Present perfect

Present perfect

Do you know how to use phrases like She's called every day this week, I've broken my leg and Have you ever been to Scotland? Test what you know with interactive exercises and read the explanation to help you.

Look at these examples to see how the present perfect is used.

He's been to ten different countries.
I haven't seen her today.
My phone's run out of battery. Can I use yours?
Have you ever dyed your hair a different colour?

Try this exercise to test your grammar.

Grammar test 1

Present perfect: Grammar test 1

Read the explanation to learn more.

Grammar explanation

We use the present perfect simple (have or has + past participle) to talk about past actions or states which are still connected to the present.

Unfinished time and states

We often use the present perfect to say what we've done in an unfinished time period, such as today, this week, this year, etc., and with expressions such as so far, until now, before, etc.

They've been on holiday twice this year.
We haven't had a lot of positive feedback so far.
I'm sure I've seen that film before.

We also use it to talk about life experiences, as our life is also an unfinished time period. We often use never in negative sentences and ever in questions.

I've worked for six different companies.
He's never won a gold medal.
Have you ever been to Australia?

We also use the present perfect to talk about unfinished states, especially with for, since and how long.

She's wanted to be a police officer since she was a child.
I haven't known him for very long.
How long have you had that phone?

Finished time and states

If we say when something happened, or we feel that that part of our life is finished, we use the past simple.

We visited Russia for the first time in 1992.
I went to three different primary schools.
Before she retired, she worked in several different countries.

We also use the past simple for finished states.

We knew all our neighbours when we were children.
I didn't like bananas for a really long time. Now I love them!

Past actions with a result in the present

We can use the present perfect to talk about a past action that has a result in the present.

He's broken his leg so he can't go on holiday.
There's been an accident on the main road, so let's take a different route.
They haven't called me, so I don't think they need me today.

Again, if we say when it happened, we use the past simple.

He broke his leg last week so he can't go on holiday.

However, we often use the present perfect with words like just, recently, already, yet and still.

We've recently started going to the gym.
She's already finished season one and now she's watching season two.
Have you checked your emails yet?

Do this exercise to test your grammar again.

Grammar test 2

Present perfect: Grammar test 2

Language level

Average: 4.1 (75 votes)

Submitted by Via on Sun, 18/10/2020 - 03:13

Hello team, I've noticed that some adverbs 'just', 'yet' and 'still' are also used in Past perfect. e.g, She's already finished season one and now she's watching season two. Why use 'has' in that sentence? e.g, She'd already finished season one and now she's watching season two. Could I use "had" instead? I'm confused about when should I use Past perfect and Present perfect. Thanks a lot.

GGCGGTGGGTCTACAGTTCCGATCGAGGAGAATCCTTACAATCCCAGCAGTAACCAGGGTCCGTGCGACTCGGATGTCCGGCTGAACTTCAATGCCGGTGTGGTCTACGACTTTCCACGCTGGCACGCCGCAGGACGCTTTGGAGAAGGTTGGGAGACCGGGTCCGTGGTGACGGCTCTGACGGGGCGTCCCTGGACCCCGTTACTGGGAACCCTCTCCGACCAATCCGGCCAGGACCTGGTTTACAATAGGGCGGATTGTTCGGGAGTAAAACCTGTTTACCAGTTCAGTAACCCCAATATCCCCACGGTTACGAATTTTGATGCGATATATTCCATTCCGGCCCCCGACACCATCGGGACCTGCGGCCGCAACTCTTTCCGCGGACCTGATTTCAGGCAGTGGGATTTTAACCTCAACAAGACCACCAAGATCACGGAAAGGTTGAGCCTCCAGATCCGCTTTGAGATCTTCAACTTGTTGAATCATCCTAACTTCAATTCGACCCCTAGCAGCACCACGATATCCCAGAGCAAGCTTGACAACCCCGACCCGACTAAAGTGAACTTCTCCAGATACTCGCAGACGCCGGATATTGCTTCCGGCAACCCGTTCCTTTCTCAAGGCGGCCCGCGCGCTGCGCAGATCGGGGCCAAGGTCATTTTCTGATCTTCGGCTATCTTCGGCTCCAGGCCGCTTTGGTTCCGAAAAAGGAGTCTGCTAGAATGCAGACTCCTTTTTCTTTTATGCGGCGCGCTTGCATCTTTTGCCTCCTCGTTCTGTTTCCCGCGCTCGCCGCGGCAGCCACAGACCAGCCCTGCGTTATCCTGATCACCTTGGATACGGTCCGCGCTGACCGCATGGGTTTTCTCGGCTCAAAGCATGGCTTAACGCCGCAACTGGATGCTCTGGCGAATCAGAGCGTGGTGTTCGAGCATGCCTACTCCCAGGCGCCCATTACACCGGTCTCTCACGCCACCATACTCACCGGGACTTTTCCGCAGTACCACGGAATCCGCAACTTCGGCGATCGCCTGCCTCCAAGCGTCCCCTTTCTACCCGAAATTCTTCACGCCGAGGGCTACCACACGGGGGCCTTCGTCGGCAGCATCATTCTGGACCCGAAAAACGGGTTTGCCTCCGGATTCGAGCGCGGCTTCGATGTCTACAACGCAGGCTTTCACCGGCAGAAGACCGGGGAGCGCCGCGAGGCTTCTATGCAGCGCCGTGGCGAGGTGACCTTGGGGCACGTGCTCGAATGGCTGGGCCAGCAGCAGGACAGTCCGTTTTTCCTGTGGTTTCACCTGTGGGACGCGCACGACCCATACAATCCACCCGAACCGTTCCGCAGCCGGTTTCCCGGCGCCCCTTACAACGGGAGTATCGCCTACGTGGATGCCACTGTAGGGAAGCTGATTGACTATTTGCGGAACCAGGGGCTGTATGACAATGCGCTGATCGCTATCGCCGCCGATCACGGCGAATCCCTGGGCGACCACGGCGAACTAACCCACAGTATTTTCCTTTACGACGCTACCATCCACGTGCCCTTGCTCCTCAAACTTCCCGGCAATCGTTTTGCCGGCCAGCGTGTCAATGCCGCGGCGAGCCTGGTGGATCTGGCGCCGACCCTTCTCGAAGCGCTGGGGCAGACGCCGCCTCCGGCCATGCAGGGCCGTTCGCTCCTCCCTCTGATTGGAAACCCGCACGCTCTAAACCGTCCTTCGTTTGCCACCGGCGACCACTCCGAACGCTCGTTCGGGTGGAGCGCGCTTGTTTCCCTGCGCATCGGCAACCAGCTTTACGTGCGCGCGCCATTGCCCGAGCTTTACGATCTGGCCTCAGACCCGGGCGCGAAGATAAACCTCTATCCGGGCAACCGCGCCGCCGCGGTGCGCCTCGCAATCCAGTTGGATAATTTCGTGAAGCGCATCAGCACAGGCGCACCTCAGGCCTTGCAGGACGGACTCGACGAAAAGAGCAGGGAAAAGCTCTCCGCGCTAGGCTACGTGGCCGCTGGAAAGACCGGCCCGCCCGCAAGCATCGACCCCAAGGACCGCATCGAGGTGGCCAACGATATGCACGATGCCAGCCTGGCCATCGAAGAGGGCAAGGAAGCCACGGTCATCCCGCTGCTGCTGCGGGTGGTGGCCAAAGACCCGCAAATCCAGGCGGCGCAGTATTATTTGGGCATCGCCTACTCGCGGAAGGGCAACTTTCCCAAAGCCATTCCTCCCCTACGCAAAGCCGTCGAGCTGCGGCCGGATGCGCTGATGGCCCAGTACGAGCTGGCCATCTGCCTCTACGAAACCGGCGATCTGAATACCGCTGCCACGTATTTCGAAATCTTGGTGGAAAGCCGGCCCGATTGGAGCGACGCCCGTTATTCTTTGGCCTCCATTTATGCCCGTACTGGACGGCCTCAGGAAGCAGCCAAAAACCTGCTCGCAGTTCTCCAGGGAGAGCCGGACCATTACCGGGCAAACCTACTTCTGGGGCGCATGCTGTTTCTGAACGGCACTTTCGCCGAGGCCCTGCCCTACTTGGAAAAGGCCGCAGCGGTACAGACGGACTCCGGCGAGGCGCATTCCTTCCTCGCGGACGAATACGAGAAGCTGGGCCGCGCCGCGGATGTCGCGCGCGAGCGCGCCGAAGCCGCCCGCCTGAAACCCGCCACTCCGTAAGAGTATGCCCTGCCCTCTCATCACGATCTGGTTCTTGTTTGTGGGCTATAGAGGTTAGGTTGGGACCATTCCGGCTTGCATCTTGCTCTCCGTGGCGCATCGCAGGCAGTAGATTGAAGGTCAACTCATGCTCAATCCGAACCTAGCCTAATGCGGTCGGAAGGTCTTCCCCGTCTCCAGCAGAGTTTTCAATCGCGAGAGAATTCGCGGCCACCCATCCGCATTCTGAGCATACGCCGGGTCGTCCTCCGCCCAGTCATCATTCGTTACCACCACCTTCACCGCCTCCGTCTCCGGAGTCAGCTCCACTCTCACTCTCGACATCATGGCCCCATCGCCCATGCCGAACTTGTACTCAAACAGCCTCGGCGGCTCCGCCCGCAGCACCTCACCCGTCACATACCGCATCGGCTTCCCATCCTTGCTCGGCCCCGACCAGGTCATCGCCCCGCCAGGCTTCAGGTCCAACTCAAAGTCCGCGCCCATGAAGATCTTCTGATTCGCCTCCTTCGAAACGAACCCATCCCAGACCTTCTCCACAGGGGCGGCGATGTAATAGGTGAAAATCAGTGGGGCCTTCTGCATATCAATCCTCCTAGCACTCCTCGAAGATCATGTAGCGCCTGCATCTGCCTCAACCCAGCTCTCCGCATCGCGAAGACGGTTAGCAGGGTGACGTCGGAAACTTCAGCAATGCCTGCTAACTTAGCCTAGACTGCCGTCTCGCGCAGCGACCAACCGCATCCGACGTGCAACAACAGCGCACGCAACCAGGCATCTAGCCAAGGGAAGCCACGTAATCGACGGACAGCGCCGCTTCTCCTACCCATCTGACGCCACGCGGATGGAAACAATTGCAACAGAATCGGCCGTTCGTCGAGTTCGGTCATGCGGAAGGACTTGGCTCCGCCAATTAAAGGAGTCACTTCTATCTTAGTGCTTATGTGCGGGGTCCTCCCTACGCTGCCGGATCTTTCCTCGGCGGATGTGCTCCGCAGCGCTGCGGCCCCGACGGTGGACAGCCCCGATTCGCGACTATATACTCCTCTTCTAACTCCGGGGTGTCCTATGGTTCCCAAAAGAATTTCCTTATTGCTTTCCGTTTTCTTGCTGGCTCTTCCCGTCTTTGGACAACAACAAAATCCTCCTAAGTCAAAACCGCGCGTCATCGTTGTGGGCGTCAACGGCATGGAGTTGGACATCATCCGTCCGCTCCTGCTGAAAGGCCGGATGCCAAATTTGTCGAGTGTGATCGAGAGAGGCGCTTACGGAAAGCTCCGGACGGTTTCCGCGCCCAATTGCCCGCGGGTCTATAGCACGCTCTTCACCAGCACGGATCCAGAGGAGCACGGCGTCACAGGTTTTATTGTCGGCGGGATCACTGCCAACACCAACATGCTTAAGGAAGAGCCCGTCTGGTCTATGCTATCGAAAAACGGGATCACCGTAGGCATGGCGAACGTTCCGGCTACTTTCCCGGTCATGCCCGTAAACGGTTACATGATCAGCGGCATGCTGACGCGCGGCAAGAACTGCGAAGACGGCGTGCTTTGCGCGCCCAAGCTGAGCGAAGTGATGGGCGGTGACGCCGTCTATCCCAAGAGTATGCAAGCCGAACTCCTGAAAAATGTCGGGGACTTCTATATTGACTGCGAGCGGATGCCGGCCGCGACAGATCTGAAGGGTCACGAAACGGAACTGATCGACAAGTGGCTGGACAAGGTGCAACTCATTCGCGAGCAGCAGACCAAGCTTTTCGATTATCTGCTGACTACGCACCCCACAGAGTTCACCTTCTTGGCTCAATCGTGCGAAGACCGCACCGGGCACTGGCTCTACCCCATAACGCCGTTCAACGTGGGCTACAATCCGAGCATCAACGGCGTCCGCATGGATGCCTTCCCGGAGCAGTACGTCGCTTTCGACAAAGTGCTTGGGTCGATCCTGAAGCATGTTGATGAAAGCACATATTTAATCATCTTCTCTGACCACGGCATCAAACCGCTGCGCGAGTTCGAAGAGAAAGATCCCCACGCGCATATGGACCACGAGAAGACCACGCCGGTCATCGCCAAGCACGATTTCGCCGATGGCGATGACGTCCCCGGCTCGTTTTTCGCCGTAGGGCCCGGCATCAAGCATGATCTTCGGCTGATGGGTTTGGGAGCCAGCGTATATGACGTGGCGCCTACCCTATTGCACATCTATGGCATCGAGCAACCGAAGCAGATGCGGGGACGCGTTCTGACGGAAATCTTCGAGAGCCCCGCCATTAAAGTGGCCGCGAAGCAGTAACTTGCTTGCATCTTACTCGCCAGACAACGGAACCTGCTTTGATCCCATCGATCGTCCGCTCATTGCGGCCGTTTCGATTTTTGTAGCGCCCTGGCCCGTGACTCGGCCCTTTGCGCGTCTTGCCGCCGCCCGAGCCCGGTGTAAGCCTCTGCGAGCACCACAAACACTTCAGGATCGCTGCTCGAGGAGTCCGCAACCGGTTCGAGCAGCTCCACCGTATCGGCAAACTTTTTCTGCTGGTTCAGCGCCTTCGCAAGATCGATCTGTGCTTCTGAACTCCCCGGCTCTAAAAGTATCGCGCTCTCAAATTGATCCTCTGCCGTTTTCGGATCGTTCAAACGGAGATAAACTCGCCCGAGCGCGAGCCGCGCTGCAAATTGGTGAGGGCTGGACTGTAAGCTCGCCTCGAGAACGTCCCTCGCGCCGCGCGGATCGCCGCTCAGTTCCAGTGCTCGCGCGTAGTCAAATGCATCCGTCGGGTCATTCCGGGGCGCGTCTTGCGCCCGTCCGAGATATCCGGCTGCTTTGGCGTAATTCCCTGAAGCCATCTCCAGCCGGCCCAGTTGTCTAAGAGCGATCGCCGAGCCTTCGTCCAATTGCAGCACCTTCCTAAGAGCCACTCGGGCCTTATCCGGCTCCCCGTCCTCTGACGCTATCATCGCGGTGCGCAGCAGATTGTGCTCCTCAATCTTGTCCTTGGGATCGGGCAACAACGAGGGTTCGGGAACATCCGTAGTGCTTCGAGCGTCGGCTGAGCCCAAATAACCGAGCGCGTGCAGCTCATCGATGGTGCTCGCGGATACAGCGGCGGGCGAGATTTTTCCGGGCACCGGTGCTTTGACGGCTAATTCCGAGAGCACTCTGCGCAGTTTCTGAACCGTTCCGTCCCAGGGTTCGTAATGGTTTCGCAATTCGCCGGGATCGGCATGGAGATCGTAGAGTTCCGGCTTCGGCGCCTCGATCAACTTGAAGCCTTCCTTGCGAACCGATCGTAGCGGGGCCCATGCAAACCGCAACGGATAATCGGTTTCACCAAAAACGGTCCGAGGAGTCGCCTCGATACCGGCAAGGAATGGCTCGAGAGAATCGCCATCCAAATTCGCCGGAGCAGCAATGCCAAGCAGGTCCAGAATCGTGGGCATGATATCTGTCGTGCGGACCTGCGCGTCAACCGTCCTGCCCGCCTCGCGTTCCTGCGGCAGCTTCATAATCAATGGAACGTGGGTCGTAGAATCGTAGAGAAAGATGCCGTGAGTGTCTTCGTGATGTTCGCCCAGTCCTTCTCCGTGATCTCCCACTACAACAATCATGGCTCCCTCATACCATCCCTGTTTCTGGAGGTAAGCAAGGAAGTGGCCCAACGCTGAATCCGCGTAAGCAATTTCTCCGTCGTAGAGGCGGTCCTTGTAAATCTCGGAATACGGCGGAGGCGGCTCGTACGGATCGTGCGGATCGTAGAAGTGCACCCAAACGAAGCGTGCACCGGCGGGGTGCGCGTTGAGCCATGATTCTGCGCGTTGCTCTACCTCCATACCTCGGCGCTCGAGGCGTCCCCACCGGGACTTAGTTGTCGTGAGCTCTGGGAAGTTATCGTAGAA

Hello Via,

The use of present perfect and past perfect is not related to the adverb; it is related to the context and the action expressed by the verb.

The present perfect describes an action in the past with a present result, effect or relevance.

The past perfect describes an action in the past with a result, effect or relevance later in the past. Note that two past time references are needed here, one earlier and one later.


You can read more about these forms on the verbs pages of our main grammar reference section:

You'll find links to the perfect aspect there, which I think will help clarify this for you. Look also at the sections focused on talking about the past and talking about the present, and on the present tense and past tense.



The LearnEnglish Team

Submitted by PavlaH on Thu, 15/10/2020 - 08:22

Hello, I would like to ask you a question. Is it OK to use sentence given below? "Why haven´t you arranged it yet? Everyone is waiting for it" Thanks a lot.

Submitted by Smith on Sun, 11/10/2020 - 08:32

Pls let me know the meaning of these sentences. Thank you. 1. Does he do his homework regularly 2. Has he been doing his homework regularly

Hello Smith,

The first sentence (Does he do...) is a question about the person's normal or typical behaviour.

The second question (Has he been doing...) is a question about recent time. It doesn't tell us anything about the person's typical behaviour, but only about his recent actions.



The LearnEnglish Team

Submitted by MPhayTp on Fri, 02/10/2020 - 05:15

Dear team, I'd like to ask what's the difference between these sentences? Jonas is a writer. He has written since he was 18 years old. (Present Perfect) He has been writing since he was 18 years old. (Present Perfect Continuous) And also Sir, How to decide to use whether Present Perfect or Past simple? Could you tell me some tips? Thanks a lot :")
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Submitted by Kirk Moore on Sun, 04/10/2020 - 14:31

In reply to by MPhayTp


Hello DaniWeebKage,

Have you seen our Present perfect simple and continuous page? I believe the explanation there will answer your questions, but if you have any others, please feel to ask us more on that page.

All the best,


The LearnEnglish Team

Yes, I've done. So Present Perfect focuses on results. Then Sir, He has played tennis since he was a child. He is really good at it.(Present Perfect) He has been playing tennis since he was a child. (Present Perfect Contin) Am I right? Also, Sir, Correct my sentences plz